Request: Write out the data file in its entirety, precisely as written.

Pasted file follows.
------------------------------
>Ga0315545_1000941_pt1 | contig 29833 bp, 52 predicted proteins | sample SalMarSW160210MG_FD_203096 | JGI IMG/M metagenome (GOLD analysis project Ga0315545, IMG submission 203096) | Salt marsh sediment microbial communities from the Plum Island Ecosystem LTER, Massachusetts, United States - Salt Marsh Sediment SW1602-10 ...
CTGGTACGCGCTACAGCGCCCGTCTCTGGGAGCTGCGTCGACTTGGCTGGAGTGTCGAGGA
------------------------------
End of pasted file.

>Ga0315545_1000941_pt1 | contig 29833 bp, 52 predicted proteins | sample SalMarSW160210MG_FD_203096 | JGI IMG/M metagenome (GOLD analysis project Ga0315545, IMG submission 203096) | Salt marsh sediment microbial communities from the Plum Island Ecosystem LTER, Massachusetts, United States - Salt Marsh Sediment SW1602-10 ...
CTGGTACGCGCTACAGCGCCCGTCTCTGGGAGCTGCGTCGACTTGGCTGGAGTGTCGAGGA